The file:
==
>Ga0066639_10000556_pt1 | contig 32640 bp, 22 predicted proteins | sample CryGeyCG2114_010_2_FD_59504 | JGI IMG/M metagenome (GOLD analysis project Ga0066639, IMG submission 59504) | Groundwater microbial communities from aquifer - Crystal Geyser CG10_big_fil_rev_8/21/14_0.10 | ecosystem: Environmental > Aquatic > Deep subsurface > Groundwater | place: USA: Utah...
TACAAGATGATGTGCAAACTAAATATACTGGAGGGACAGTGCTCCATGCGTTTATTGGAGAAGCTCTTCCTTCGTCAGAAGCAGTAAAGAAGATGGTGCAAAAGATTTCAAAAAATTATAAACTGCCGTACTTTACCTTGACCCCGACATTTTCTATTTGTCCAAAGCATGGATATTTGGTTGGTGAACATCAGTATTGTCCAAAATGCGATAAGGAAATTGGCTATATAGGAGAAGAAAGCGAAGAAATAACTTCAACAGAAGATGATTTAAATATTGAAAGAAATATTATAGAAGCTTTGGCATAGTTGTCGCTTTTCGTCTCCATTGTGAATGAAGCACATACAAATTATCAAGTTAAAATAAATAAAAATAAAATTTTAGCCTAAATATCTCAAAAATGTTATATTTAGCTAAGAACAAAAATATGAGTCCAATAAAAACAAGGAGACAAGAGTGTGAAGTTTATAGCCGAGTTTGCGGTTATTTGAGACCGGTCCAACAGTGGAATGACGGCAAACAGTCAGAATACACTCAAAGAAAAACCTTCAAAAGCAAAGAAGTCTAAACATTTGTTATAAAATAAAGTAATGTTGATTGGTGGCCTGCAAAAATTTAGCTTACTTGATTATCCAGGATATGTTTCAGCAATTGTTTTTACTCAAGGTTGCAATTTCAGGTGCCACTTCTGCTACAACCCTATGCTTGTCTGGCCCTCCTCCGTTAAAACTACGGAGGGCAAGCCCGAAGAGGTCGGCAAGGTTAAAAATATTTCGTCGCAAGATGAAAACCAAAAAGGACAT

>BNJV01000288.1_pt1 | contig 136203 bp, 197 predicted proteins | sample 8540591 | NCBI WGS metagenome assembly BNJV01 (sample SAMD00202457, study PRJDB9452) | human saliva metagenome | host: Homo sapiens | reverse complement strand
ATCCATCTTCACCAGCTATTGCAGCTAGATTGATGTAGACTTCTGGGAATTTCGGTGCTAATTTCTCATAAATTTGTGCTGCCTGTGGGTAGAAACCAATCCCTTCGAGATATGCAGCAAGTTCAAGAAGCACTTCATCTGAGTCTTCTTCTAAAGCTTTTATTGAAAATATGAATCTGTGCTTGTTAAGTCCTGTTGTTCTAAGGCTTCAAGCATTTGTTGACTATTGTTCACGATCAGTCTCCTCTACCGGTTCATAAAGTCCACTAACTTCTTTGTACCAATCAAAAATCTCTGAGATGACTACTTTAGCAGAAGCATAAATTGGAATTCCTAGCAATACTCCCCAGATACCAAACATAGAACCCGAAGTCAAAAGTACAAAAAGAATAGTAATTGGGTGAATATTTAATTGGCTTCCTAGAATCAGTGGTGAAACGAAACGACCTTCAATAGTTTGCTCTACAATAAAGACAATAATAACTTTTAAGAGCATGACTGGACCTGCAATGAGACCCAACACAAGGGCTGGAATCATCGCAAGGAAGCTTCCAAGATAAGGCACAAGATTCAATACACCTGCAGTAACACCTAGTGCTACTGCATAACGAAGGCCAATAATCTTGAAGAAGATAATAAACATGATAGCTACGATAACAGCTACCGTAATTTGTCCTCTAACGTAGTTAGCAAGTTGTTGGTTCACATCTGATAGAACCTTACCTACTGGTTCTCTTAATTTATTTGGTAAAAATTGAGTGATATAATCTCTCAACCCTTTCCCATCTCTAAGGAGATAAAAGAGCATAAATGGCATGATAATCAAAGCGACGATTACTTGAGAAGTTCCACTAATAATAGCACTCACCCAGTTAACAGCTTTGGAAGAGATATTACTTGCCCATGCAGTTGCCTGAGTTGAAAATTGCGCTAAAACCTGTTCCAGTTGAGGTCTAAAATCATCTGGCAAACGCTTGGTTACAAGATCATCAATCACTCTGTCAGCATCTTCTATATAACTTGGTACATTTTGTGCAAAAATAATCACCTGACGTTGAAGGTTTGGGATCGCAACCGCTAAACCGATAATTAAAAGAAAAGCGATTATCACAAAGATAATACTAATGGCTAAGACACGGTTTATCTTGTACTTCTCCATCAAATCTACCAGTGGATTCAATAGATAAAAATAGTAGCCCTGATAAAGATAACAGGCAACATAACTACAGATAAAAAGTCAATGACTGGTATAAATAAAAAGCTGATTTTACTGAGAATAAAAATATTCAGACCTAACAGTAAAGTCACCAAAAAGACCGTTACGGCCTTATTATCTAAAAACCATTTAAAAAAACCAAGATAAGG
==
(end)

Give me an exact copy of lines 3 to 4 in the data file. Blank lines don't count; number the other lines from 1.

>BNJV01000288.1_pt1 | contig 136203 bp, 197 predicted proteins | sample 8540591 | NCBI WGS metagenome assembly BNJV01 (sample SAMD00202457, study PRJDB9452) | human saliva metagenome | host: Homo sapiens | reverse complement strand
ATCCATCTTCACCAGCTATTGCAGCTAGATTGATGTAGACTTCTGGGAATTTCGGTGCTAATTTCTCATAAATTTGTGCTGCCTGTGGGTAGAAACCAATCCCTTCGAGATATGCAGCAAGTTCAAGAAGCACTTCATCTGAGTCTTCTTCTAAAGCTTTTATTGAAAATATGAATCTGTGCTTGTTAAGTCCTGTTGTTCTAAGGCTTCAAGCATTTGTTGACTATTGTTCACGATCAGTCTCCTCTACCGGTTCATAAAGTCCACTAACTTCTTTGTACCAATCAAAAATCTCTGAGATGACTACTTTAGCAGAAGCATAAATTGGAATTCCTAGCAATACTCCCCAGATACCAAACATAGAACCCGAAGTCAAAAGTACAAAAAGAATAGTAATTGGGTGAATATTTAATTGGCTTCCTAGAATCAGTGGTGAAACGAAACGACCTTCAATAGTTTGCTCTACAATAAAGACAATAATAACTTTTAAGAGCATGACTGGACCTGCAATGAGACCCAACACAAGGGCTGGAATCATCGCAAGGAAGCTTCCAAGATAAGGCACAAGATTCAATACACCTGCAGTAACACCTAGTGCTACTGCATAACGAAGGCCAATAATCTTGAAGAAGATAATAAACATGATAGCTACGATAACAGCTACCGTAATTTGTCCTCTAACGTAGTTAGCAAGTTGTTGGTTCACATCTGATAGAACCTTACCTACTGGTTCTCTTAATTTATTTGGTAAAAATTGAGTGATATAATCTCTCAACCCTTTCCCATCTCTAAGGAGATAAAAGAGCATAAATGGCATGATAATCAAAGCGACGATTACTTGAGAAGTTCCACTAATAATAGCACTCACCCAGTTAACAGCTTTGGAAGAGATATTACTTGCCCATGCAGTTGCCTGAGTTGAAAATTGCGCTAAAACCTGTTCCAGTTGAGGTCTAAAATCATCTGGCAAACGCTTGGTTACAAGATCATCAATCACTCTGTCAGCATCTTCTATATAACTTGGTACATTTTGTGCAAAAATAATCACCTGACGTTGAAGGTTTGGGATCGCAACCGCTAAACCGATAATTAAAAGAAAAGCGATTATCACAAAGATAATACTAATGGCTAAGACACGGTTTATCTTGTACTTCTCCATCAAATCTACCAGTGGATTCAATAGATAAAAATAGTAGCCCTGATAAAGATAACAGGCAACATAACTACAGATAAAAAGTCAATGACTGGTATAAATAAAAAGCTGATTTTACTGAGAATAAAAATATTCAGACCTAACAGTAAAGTCACCAAAAAGACCGTTACGGCCTTATTATCTAAAAACCATTTAAAAAAACCAAGATAAGG